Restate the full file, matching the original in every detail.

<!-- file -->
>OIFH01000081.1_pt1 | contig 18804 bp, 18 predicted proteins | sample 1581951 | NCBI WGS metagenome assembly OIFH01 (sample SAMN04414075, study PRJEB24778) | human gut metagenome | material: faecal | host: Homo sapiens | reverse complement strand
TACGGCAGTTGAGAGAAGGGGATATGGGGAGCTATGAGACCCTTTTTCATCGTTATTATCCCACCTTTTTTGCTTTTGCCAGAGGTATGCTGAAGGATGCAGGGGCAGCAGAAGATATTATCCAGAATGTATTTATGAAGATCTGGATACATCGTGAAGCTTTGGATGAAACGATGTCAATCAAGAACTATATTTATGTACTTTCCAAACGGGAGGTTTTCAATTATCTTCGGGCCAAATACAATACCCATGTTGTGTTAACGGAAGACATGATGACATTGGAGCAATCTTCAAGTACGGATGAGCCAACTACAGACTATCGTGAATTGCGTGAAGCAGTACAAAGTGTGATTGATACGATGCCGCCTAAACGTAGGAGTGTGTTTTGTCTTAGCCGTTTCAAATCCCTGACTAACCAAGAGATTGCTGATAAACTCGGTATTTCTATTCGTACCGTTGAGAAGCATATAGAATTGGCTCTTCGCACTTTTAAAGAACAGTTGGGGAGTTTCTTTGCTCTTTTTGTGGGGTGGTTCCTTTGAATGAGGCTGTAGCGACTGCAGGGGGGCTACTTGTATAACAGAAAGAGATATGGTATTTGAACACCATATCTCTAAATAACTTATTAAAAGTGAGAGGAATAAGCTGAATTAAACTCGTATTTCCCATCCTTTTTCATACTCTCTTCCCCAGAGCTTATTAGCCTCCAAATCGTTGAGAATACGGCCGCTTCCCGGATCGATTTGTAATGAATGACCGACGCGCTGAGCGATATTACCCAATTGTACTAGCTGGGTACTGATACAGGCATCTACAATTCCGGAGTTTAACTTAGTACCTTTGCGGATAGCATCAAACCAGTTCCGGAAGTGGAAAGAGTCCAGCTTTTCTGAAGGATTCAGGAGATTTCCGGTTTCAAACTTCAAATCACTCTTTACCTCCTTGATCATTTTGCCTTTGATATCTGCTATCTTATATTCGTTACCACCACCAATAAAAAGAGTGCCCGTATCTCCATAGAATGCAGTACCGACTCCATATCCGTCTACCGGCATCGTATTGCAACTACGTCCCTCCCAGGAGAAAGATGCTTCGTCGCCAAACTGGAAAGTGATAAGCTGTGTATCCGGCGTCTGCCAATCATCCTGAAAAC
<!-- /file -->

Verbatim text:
>OIFH01000081.1_pt1 | contig 18804 bp, 18 predicted proteins | sample 1581951 | NCBI WGS metagenome assembly OIFH01 (sample SAMN04414075, study PRJEB24778) | human gut metagenome | material: faecal | host: Homo sapiens | reverse complement strand
TACGGCAGTTGAGAGAAGGGGATATGGGGAGCTATGAGACCCTTTTTCATCGTTATTATCCCACCTTTTTTGCTTTTGCCAGAGGTATGCTGAAGGATGCAGGGGCAGCAGAAGATATTATCCAGAATGTATTTATGAAGATCTGGATACATCGTGAAGCTTTGGATGAAACGATGTCAATCAAGAACTATATTTATGTACTTTCCAAACGGGAGGTTTTCAATTATCTTCGGGCCAAATACAATACCCATGTTGTGTTAACGGAAGACATGATGACATTGGAGCAATCTTCAAGTACGGATGAGCCAACTACAGACTATCGTGAATTGCGTGAAGCAGTACAAAGTGTGATTGATACGATGCCGCCTAAACGTAGGAGTGTGTTTTGTCTTAGCCGTTTCAAATCCCTGACTAACCAAGAGATTGCTGATAAACTCGGTATTTCTATTCGTACCGTTGAGAAGCATATAGAATTGGCTCTTCGCACTTTTAAAGAACAGTTGGGGAGTTTCTTTGCTCTTTTTGTGGGGTGGTTCCTTTGAATGAGGCTGTAGCGACTGCAGGGGGGCTACTTGTATAACAGAAAGAGATATGGTATTTGAACACCATATCTCTAAATAACTTATTAAAAGTGAGAGGAATAAGCTGAATTAAACTCGTATTTCCCATCCTTTTTCATACTCTCTTCCCCAGAGCTTATTAGCCTCCAAATCGTTGAGAATACGGCCGCTTCCCGGATCGATTTGTAATGAATGACCGACGCGCTGAGCGATATTACCCAATTGTACTAGCTGGGTACTGATACAGGCATCTACAATTCCGGAGTTTAACTTAGTACCTTTGCGGATAGCATCAAACCAGTTCCGGAAGTGGAAAGAGTCCAGCTTTTCTGAAGGATTCAGGAGATTTCCGGTTTCAAACTTCAAATCACTCTTTACCTCCTTGATCATTTTGCCTTTGATATCTGCTATCTTATATTCGTTACCACCACCAATAAAAAGAGTGCCCGTATCTCCATAGAATGCAGTACCGACTCCATATCCGTCTACCGGCATCGTATTGCAACTACGTCCCTCCCAGGAGAAAGATGCTTCGTCGCCAAACTGGAAAGTGATAAGCTGTGTATCCGGCGTCTGCCAATCATCCTGAAAAC